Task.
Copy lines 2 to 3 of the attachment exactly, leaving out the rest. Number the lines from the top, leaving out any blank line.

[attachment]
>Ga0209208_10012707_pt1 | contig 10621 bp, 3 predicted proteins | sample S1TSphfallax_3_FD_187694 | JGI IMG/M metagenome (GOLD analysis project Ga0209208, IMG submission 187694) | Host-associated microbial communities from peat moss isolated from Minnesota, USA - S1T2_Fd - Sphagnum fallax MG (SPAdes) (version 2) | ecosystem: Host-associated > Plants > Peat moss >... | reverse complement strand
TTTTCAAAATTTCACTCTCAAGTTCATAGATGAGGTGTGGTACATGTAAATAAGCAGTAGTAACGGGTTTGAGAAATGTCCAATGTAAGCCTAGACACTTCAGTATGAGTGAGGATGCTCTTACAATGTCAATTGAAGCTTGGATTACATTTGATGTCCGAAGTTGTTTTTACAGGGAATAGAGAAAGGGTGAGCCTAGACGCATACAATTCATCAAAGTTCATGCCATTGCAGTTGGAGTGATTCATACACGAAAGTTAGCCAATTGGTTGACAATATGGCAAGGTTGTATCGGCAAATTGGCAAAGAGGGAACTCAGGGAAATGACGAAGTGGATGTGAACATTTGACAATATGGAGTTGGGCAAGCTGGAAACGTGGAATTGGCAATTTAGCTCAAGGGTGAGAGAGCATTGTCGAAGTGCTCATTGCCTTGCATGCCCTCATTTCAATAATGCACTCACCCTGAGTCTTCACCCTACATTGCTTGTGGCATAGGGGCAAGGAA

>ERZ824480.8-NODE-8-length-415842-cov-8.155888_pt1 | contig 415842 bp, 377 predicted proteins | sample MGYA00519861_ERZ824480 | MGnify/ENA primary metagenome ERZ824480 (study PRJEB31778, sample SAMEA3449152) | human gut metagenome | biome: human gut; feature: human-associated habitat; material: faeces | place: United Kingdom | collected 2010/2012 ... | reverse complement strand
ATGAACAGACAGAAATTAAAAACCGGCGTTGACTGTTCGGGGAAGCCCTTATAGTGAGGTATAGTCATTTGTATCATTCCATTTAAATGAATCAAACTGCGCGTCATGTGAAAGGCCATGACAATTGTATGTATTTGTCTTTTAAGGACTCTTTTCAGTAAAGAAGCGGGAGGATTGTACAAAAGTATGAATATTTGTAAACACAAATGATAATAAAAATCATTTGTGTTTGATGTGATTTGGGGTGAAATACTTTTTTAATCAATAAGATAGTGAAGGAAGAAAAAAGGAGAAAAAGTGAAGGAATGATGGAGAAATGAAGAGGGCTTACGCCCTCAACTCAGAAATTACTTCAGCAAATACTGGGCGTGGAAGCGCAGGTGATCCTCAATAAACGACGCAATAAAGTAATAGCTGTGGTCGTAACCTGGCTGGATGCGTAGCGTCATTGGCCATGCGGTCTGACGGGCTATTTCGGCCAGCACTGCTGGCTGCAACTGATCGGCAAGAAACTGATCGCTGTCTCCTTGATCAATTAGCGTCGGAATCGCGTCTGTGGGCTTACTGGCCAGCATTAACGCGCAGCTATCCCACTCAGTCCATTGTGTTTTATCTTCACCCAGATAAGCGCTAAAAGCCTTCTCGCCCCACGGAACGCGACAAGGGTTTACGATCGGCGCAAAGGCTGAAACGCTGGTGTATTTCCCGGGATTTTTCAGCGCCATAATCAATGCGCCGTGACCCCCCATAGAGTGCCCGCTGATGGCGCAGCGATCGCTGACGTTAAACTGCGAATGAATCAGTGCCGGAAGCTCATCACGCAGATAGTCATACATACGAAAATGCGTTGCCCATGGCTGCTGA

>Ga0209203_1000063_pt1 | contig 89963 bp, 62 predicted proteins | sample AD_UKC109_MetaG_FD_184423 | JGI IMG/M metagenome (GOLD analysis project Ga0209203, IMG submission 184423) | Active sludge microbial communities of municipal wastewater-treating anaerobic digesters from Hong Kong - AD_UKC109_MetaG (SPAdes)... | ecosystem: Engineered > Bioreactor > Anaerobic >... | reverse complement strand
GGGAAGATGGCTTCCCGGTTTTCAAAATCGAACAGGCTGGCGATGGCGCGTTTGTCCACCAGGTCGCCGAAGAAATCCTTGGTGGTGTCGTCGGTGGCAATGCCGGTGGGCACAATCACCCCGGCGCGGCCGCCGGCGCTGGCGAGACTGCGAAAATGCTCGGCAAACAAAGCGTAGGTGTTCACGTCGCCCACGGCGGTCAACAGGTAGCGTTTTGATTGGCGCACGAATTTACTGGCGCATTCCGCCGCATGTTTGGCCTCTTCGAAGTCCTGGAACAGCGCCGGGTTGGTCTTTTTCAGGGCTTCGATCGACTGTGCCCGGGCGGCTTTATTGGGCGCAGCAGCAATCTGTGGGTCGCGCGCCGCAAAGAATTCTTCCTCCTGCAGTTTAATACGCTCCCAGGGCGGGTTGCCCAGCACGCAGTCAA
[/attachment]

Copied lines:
TTTTCAAAATTTCACTCTCAAGTTCATAGATGAGGTGTGGTACATGTAAATAAGCAGTAGTAACGGGTTTGAGAAATGTCCAATGTAAGCCTAGACACTTCAGTATGAGTGAGGATGCTCTTACAATGTCAATTGAAGCTTGGATTACATTTGATGTCCGAAGTTGTTTTTACAGGGAATAGAGAAAGGGTGAGCCTAGACGCATACAATTCATCAAAGTTCATGCCATTGCAGTTGGAGTGATTCATACACGAAAGTTAGCCAATTGGTTGACAATATGGCAAGGTTGTATCGGCAAATTGGCAAAGAGGGAACTCAGGGAAATGACGAAGTGGATGTGAACATTTGACAATATGGAGTTGGGCAAGCTGGAAACGTGGAATTGGCAATTTAGCTCAAGGGTGAGAGAGCATTGTCGAAGTGCTCATTGCCTTGCATGCCCTCATTTCAATAATGCACTCACCCTGAGTCTTCACCCTACATTGCTTGTGGCATAGGGGCAAGGAA

>ERZ824480.8-NODE-8-length-415842-cov-8.155888_pt1 | contig 415842 bp, 377 predicted proteins | sample MGYA00519861_ERZ824480 | MGnify/ENA primary metagenome ERZ824480 (study PRJEB31778, sample SAMEA3449152) | human gut metagenome | biome: human gut; feature: human-associated habitat; material: faeces | place: United Kingdom | collected 2010/2012 ... | reverse complement strand